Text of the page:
French firm: 7 sailors kidnapped off Nigeria coast
LAGOS, Nigeria (AP) — Gunmen attacked a ship operated by a French oil and gas services company off the coast of Nigeria's oil-rich southern delta, kidnapping six Russian sailors and an Estonian in the assault, the firm said Wednesday.
Paris-based Bourbon SA offered only a tersely worded statement on its website about the attack Monday near the Niger Delta, where the company works closely with oil companies like Chinese-owned Addax Petroleum. Gunmen apparently attacked the Bourbon Liberty 249 and seized the sailors before escaping, the company said.
Another nine sailors onboard the vessel sailed safely away to the company's port in Onne in Nigeria's Rivers state, the company said.
"The emergency unit set up immediately by Bourbon has been set up to aim at their rapid liberation under the safest security conditions," the company said in its statement. A company spokesman reached in Paris declined to elaborate on the company's statement and did not say where the kidnapping actually took place.
Late Wednesday, military spokesman Lt. Col. Onyema Nwachukwu said the attack happened near the Pennington River off Bayelsa state. That's close to the Pennington Export Terminal run by U.S.-based Chevron Corp., which loads crude onto large oil tankers for export to the West.
"Forward operational bases of the (military) have been directed by the commander to comb the entire area and track down the perpetrators," Nwachukwu said.
The Bourbon Liberty 249 is an anchor handling ship, a type of vessel designed to supply oil rigs and tow them to a drilling site.
Foreign oil companies have pumped oil out of the Niger Delta, a region of mangroves and swamps the size of Portugal, for more than 50 years. Despite the billions of dollars flowing into Nigeria's government, many in the delta remain desperately poor, living in polluted waters without access to proper medical care, education or work. The poor conditions sparked an uprising in 2006 by militants and opportunistic criminals who blew up oil pipelines and kidnapped foreign workers.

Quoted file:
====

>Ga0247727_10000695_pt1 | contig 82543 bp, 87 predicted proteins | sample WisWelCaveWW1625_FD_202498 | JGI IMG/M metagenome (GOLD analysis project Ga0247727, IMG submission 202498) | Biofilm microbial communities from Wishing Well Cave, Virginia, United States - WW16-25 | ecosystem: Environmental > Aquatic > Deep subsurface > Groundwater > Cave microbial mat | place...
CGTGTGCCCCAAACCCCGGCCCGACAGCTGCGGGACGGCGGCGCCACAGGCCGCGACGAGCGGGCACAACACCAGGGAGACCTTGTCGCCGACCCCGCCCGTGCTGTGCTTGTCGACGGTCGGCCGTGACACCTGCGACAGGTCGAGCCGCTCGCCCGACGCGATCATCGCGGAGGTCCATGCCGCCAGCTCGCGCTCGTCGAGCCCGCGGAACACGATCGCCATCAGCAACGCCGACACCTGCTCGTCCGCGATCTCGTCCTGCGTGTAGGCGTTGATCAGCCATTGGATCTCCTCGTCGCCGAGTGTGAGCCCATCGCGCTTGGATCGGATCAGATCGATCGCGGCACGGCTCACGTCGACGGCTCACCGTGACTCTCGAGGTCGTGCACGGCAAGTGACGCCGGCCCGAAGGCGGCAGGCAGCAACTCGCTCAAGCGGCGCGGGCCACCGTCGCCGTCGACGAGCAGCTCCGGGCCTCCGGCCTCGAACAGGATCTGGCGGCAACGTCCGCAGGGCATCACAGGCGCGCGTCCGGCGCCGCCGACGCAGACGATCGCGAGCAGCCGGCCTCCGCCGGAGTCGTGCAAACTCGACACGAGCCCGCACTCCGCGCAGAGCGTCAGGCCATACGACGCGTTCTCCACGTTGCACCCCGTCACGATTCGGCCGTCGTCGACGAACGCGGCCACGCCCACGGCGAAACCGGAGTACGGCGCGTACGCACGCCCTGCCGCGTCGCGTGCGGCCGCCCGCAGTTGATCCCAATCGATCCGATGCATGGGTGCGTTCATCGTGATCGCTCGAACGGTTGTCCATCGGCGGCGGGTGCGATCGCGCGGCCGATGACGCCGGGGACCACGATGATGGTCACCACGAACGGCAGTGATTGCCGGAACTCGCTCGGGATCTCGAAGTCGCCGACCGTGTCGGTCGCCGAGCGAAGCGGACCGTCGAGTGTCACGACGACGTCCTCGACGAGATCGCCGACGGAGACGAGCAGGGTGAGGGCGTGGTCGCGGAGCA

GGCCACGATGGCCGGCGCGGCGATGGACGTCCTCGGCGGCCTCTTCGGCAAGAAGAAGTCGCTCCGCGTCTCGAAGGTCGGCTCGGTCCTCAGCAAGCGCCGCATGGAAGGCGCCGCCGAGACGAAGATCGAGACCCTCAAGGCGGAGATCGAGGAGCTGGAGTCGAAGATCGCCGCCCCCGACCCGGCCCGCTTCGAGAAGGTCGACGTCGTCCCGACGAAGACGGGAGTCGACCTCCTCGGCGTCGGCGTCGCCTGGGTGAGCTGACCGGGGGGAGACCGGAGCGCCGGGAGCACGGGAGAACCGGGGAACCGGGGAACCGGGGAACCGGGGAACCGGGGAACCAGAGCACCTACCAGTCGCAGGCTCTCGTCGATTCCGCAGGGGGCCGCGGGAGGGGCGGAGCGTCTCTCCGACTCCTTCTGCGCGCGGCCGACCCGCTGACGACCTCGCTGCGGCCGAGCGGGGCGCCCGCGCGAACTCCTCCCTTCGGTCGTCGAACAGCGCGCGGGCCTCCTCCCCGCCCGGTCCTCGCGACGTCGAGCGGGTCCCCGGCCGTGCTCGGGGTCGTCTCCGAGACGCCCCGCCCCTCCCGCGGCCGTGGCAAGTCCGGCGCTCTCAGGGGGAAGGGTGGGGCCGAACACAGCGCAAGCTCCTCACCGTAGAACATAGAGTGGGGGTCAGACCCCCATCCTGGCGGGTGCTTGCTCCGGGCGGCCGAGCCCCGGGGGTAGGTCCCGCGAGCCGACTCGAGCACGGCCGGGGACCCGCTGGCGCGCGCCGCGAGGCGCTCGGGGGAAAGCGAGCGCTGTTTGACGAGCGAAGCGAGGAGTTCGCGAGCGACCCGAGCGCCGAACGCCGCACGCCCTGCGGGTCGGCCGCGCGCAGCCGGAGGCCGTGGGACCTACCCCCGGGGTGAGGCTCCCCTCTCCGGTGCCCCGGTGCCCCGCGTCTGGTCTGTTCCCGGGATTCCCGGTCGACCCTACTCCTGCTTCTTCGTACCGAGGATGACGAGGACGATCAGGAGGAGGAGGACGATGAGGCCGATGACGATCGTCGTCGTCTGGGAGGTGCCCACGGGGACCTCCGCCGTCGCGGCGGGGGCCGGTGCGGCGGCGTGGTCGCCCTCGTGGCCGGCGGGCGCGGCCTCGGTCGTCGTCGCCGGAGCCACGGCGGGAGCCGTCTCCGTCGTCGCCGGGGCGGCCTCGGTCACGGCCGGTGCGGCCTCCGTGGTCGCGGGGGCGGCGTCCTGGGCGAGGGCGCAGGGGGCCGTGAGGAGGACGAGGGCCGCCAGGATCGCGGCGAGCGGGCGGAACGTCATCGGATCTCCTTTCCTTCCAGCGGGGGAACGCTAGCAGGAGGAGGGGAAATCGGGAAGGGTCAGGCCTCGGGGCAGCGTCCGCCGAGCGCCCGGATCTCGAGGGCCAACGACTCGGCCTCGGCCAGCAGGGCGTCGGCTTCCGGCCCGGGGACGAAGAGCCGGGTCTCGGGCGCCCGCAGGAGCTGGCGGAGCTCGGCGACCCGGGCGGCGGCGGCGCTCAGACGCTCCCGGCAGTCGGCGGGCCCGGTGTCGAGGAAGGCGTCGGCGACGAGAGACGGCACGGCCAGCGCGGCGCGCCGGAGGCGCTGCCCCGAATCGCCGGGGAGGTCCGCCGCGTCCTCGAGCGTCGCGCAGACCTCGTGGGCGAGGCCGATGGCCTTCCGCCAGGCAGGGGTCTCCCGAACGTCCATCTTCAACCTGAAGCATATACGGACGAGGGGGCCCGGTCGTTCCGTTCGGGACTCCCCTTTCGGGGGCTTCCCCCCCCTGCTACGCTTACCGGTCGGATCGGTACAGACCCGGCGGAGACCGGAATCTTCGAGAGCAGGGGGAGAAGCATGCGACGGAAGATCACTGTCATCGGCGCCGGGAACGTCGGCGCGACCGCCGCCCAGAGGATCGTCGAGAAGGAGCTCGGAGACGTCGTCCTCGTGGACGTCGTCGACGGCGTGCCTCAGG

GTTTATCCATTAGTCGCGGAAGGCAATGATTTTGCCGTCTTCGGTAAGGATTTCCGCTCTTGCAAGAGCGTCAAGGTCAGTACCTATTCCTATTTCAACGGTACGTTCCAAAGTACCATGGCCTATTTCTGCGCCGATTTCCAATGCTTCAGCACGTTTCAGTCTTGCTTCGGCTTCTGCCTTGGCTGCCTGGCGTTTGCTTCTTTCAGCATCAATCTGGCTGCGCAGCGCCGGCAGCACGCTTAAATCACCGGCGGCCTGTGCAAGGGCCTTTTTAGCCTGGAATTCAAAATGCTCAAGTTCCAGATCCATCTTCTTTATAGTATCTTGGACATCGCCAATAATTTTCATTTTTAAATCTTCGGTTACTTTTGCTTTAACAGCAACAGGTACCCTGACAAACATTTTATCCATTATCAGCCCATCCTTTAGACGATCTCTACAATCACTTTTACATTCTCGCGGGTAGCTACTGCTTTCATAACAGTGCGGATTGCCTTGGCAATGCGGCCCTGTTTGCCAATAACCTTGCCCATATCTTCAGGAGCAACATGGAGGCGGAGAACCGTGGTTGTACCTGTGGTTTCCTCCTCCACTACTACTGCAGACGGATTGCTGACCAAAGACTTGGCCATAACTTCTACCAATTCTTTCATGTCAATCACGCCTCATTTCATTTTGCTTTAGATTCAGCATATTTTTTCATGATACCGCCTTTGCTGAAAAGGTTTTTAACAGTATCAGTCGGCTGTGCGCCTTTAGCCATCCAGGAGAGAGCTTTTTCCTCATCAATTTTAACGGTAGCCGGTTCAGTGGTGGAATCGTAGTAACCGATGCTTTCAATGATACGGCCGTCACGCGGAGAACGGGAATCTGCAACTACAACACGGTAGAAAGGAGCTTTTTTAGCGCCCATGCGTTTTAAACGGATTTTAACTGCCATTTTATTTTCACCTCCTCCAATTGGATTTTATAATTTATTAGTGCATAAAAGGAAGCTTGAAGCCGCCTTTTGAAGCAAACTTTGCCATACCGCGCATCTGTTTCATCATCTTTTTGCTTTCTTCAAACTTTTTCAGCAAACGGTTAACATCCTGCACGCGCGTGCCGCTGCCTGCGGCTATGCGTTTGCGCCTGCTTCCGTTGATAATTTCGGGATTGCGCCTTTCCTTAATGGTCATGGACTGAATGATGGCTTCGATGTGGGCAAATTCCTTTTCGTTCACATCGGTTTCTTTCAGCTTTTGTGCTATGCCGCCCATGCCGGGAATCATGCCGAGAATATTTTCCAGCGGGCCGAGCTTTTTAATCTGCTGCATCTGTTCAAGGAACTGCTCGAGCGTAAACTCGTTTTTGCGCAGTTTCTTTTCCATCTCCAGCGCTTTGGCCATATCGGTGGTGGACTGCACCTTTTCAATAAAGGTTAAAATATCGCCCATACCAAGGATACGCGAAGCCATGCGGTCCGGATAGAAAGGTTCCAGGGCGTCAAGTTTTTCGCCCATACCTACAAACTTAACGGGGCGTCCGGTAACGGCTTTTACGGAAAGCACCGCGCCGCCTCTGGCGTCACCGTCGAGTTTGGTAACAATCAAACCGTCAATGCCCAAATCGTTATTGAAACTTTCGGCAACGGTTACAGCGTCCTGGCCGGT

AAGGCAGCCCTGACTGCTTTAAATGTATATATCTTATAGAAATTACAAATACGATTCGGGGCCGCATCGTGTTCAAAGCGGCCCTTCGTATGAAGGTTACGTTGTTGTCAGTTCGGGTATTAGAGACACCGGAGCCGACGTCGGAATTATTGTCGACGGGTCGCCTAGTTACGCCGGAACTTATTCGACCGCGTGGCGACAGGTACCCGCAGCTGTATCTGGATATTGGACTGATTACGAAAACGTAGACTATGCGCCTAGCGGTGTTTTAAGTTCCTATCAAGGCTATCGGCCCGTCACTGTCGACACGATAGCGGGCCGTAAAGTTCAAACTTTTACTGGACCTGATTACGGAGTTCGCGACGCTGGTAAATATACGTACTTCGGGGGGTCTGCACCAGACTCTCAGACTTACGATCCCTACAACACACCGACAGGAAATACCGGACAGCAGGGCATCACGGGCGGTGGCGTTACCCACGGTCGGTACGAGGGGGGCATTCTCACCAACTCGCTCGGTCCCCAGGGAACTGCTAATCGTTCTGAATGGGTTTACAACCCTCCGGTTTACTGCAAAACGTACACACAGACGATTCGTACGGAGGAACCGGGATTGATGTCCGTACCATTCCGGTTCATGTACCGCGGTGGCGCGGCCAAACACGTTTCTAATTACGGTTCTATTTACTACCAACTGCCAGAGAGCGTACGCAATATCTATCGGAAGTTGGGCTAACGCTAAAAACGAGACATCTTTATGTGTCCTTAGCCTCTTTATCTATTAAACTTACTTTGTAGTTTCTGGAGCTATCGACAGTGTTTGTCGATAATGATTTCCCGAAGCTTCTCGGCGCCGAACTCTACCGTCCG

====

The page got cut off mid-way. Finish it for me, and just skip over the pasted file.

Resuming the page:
That violence ebbed in 2009 with a government-sponsored amnesty program that offered ex-fighters monthly payments and job training. However, few in the delta have seen the promised benefits and sporadic kidnappings and attacks continue. The last major kidnapping happened in August, when gunmen attacked a vessel operated by Sea Trucks Group, another oil and gas contractor, and abducted four workers. The workers were later released unharmed.
While kidnappings in the delta routinely involve violence, most hostages are released a few weeks later after their employers pay a ransom.
Bourbon operates support vessels for offshore oil rigs and provides repair, inspection and maintenance services for undersea oil fields, and has a smaller unit that ships commodities like coal, grain and timber worldwide. The company had revenues of 1 billion euros ($1.3 billion) last year.
The company has been targeted by kidnappers in Nigeria before. In October 2008, pirates near Cameroon's border with Nigeria kidnapped 10 Bourbon workers, all of whom were later released. Pirates also kidnapped and later released nine Bourbon workers seized off Nigeria's coast in January 2009.
In the most recent attack on Bourbon, attackers armed with Kalashnikov assault rifles clashed with Nigerian navy forces in a failed bid to take over an offshore oil platform, then kidnapped three French employees of Bourbon in September 2010. The workers were later released.
Associated Press writer Greg Keller in Paris contributed to this report.
Jon Gambrell can be reached at www.twitter.com/jongambrellAP .